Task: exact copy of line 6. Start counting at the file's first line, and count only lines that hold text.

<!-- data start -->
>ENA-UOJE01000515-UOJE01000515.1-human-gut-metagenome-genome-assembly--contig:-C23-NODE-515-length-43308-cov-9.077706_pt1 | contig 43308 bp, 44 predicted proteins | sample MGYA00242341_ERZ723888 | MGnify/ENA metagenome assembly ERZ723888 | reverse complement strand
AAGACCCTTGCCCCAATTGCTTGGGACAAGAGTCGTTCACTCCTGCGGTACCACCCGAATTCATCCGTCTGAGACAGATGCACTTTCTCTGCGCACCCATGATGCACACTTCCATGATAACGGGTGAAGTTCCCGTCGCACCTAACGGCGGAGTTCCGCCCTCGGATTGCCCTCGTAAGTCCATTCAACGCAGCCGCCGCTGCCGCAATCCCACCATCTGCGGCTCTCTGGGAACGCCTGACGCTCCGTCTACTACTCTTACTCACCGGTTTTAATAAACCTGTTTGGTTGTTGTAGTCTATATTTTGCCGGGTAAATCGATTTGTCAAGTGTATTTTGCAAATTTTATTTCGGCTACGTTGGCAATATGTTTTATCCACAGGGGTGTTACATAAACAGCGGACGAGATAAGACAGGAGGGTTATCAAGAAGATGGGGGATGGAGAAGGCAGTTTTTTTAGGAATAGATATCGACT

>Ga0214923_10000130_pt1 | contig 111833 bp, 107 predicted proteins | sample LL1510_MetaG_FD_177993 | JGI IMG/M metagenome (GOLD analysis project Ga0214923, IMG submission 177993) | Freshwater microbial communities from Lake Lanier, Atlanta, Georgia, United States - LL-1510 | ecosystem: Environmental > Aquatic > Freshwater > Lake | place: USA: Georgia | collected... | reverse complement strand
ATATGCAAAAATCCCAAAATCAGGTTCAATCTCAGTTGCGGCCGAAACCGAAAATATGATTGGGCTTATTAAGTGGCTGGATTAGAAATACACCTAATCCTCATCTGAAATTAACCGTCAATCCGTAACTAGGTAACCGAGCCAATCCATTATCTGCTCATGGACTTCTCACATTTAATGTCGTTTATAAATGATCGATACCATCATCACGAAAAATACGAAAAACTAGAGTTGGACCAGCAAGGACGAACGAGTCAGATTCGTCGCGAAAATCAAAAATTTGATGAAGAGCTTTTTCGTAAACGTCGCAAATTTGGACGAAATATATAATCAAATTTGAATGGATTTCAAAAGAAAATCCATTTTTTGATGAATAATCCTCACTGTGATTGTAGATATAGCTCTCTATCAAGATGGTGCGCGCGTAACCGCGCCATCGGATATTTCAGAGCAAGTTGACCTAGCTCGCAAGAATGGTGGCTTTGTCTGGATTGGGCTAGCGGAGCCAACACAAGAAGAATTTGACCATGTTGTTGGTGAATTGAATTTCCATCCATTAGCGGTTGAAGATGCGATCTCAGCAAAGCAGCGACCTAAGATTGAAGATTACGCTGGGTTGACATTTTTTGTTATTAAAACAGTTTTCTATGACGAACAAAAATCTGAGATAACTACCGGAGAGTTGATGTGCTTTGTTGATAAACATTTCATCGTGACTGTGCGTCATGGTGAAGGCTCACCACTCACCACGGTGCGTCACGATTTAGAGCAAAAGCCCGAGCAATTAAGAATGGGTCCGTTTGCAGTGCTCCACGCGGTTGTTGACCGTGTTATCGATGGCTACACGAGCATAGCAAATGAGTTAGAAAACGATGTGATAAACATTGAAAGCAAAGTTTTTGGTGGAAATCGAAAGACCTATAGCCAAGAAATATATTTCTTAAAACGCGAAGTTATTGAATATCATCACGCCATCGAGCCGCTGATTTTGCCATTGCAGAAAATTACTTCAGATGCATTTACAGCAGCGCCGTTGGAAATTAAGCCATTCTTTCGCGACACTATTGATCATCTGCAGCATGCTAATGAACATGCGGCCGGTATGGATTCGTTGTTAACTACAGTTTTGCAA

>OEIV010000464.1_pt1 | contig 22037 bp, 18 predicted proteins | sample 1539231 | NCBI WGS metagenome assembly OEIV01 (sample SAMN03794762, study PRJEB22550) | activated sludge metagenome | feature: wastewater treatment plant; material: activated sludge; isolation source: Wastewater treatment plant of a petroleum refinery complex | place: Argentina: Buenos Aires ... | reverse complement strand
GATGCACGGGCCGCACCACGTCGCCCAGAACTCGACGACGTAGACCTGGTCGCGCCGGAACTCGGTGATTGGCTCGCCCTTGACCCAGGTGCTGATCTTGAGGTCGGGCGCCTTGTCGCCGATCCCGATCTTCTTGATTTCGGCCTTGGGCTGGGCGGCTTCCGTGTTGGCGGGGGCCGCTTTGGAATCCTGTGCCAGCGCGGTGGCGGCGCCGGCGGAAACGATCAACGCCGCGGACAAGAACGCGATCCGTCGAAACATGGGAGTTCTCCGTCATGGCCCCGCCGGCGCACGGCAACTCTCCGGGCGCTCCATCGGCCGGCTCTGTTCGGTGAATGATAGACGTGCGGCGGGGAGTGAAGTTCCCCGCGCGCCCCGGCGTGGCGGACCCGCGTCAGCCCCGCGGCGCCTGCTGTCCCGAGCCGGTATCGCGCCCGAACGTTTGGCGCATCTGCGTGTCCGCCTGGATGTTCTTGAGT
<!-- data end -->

GATGCACGGGCCGCACCACGTCGCCCAGAACTCGACGACGTAGACCTGGTCGCGCCGGAACTCGGTGATTGGCTCGCCCTTGACCCAGGTGCTGATCTTGAGGTCGGGCGCCTTGTCGCCGATCCCGATCTTCTTGATTTCGGCCTTGGGCTGGGCGGCTTCCGTGTTGGCGGGGGCCGCTTTGGAATCCTGTGCCAGCGCGGTGGCGGCGCCGGCGGAAACGATCAACGCCGCGGACAAGAACGCGATCCGTCGAAACATGGGAGTTCTCCGTCATGGCCCCGCCGGCGCACGGCAACTCTCCGGGCGCTCCATCGGCCGGCTCTGTTCGGTGAATGATAGACGTGCGGCGGGGAGTGAAGTTCCCCGCGCGCCCCGGCGTGGCGGACCCGCGTCAGCCCCGCGGCGCCTGCTGTCCCGAGCCGGTATCGCGCCCGAACGTTTGGCGCATCTGCGTGTCCGCCTGGATGTTCTTGAGT